It looks likely that the current cold spell will go out with a bang tomorrow with up to 10 centimetres of snow in places

Darron Burness, AA Head of Special Operation

Darron Burness, the AA’s Head of Special Operations, says: “It looks likely that the current cold spell will go out with a bang tomorrow with up to 10 centimetres of snow in places.

“It’s difficult for forecasters to know the extent of the snowfall, so check the local weather and traffic reports before heading out and be prepared for possible disruption.

Take extra care, particularly on higher ground, and allow extra time for your journey.”

Driving blindly

Darron Burness says: “A number of the people we rescued over the last few days got stuck after blindly following their sat-nav, where common sense would have dictated otherwise. Many even admitted that if it wasn’t for the device, they would have taken a different route, so whether it’s snow, ice or flooding, don’t be a slave to the sat-nav – engage your brain as well as gear!

“Use a road atlas to sense-check your route before departing and, if local conditions are bad, stick to the main roads where possible.”


Wednesday 23 January

(as at 13:30)

Despite a slight thaw in some places, snow and ice continue to cause problems on the roads, reports the AA.

We have attended more than 160,000 breakdowns over the current wintry period  (since 11 January). This includes around 2,200 vehicles stuck in snow or ice. Cars failing to start accounted for 45% of breakdowns and punctures around 10%.

  • Breakdown workload starting to ease off but snow and ice continue to cause problems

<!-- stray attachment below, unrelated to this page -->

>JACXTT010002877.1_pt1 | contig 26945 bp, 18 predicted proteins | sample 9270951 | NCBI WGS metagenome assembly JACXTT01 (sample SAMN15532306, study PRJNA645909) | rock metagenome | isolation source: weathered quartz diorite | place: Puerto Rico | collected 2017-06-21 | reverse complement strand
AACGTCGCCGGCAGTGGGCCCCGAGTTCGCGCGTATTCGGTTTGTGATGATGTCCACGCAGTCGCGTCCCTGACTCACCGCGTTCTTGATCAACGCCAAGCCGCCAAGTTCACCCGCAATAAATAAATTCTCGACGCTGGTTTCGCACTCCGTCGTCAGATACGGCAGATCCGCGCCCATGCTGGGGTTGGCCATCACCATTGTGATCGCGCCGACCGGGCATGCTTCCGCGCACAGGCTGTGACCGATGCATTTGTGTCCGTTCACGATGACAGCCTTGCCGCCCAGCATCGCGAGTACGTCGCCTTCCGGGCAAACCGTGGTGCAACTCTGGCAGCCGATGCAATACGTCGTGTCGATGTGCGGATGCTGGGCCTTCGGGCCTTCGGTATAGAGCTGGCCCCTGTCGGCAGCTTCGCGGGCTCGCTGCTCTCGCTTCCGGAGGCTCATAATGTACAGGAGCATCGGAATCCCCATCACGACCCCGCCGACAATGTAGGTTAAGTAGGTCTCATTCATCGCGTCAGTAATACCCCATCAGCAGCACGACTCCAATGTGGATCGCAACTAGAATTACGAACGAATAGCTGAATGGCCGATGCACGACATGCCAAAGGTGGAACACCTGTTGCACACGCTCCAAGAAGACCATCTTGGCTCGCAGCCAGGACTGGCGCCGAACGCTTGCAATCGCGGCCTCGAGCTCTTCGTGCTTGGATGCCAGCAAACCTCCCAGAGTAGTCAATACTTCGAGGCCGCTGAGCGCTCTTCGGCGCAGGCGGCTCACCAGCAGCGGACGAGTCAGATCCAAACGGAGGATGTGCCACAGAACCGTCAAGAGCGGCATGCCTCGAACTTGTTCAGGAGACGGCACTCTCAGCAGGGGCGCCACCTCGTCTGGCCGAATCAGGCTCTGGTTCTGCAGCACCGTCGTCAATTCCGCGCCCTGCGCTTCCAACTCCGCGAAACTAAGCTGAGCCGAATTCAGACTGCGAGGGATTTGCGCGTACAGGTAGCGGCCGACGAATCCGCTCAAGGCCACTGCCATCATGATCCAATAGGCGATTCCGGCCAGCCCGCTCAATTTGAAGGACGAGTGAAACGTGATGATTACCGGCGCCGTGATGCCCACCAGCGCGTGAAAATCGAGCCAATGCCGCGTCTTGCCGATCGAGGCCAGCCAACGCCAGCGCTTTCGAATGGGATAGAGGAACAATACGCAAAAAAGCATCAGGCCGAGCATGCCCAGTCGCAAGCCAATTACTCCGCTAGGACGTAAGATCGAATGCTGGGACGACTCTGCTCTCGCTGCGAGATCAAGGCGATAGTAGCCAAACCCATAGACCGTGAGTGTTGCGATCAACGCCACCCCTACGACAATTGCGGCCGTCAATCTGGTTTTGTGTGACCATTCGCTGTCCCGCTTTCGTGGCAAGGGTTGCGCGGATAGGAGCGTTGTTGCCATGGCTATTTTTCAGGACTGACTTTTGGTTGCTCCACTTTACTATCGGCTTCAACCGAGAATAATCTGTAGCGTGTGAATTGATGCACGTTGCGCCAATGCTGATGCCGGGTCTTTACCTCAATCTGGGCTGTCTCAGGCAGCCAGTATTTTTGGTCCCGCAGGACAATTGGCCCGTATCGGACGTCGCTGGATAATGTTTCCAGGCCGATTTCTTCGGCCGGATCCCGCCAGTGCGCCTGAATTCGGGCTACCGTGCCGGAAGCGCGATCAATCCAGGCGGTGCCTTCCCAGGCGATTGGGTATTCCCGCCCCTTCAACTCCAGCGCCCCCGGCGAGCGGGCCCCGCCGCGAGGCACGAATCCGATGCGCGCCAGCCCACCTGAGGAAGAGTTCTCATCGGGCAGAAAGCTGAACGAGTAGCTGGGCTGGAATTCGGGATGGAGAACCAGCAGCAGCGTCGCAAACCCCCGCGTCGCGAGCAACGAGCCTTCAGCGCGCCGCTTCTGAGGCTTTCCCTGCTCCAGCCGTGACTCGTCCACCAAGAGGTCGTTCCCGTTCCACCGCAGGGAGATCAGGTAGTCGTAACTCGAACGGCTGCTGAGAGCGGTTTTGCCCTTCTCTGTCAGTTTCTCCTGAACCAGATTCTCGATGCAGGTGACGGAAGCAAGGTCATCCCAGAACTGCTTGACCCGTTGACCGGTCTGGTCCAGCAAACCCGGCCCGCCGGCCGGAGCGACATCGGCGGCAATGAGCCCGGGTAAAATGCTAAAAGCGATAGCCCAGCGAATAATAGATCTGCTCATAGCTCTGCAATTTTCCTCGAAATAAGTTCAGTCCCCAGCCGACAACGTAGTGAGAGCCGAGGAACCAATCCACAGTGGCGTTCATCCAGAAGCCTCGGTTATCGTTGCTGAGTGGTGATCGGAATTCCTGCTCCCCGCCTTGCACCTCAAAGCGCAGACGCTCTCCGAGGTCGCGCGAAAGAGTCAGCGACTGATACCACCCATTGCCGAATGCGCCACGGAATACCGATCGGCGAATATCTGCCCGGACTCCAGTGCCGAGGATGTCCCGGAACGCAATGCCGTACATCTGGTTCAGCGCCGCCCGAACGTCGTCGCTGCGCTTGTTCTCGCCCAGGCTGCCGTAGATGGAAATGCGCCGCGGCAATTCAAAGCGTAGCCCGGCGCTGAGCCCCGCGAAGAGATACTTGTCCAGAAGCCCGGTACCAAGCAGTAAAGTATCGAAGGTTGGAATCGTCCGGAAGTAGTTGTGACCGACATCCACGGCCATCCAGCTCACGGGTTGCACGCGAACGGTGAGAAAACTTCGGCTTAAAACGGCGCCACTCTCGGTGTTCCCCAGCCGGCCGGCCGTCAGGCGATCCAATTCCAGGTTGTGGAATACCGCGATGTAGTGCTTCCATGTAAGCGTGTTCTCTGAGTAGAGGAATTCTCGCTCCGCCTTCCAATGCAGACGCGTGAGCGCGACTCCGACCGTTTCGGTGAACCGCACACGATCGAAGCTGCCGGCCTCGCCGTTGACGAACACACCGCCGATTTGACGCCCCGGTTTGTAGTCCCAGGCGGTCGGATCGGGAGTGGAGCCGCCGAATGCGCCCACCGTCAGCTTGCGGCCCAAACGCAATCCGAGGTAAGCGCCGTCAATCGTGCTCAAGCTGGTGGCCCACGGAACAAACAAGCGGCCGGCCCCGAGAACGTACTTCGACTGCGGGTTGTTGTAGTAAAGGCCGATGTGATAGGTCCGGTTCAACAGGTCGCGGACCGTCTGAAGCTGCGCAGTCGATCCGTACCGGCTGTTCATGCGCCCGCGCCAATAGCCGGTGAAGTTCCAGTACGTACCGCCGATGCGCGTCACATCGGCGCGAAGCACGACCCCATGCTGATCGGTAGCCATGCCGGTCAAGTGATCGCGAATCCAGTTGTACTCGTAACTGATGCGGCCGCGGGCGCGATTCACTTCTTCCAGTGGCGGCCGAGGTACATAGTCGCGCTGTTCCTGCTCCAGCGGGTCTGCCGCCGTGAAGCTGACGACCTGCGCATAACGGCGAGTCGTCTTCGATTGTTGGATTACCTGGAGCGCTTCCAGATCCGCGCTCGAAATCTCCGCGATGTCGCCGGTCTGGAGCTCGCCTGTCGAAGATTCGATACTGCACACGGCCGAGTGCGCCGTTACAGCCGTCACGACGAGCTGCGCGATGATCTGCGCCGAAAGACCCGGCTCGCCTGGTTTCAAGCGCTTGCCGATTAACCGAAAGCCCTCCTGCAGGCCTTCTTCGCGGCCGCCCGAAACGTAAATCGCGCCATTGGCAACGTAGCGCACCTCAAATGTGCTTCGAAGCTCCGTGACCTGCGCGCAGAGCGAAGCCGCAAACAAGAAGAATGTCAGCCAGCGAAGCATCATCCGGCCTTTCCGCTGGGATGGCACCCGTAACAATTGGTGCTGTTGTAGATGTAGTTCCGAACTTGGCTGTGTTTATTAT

• AA expecting to attend up to 14,000 call-outs today, currently around 1,100 every hour
  • Cars failing to start accounted for 45% of breakdowns and punctures around 10%
  • AA reminds drivers to use headlights in gloomy, winter conditions

Pretty tough conditions

Breakdown workload has started to ease off this morning but remains busier than normal with the AA expecting to attend up to 14,000 breakdowns nationwide today, compared to around 9,500 on an average Wednesday.

So far today (as at 13:30), it has attended around 7,500 call-outs, including 116 cars stuck in snow. Breakdowns are currently coming in at around 1,100 every hour (peaking earlier at around 1,500) and the busiest areas are the Home Counties, London and south coast.

With some very low overnight temperatures expected tonight and tomorrow, allow a bit more time to defrost your car

Darron Burness, AA Head of Special Operations

Darron Burness, the AA’s Head of Special Operations, says: “Our patrols have worked very hard over the last fortnight or so in pretty tough conditions attending more than 160,000 call-outs.

"The cold puts quite a strain on the car, so unsurprisingly almost half of call-outs were to cars failing to start due to a flat battery or other reason. Punctures accounted for around one-in-ten breakdowns and this is likely to be an increasing problem over the coming weeks as more potholes open up. We've also had quite a few clutch-related issues, possibly due to them slipping excessively while drivers attempt to get out of snow; and, despite the cold, overheating was an issue for hundreds of drivers after getting stuck in traffic for so long.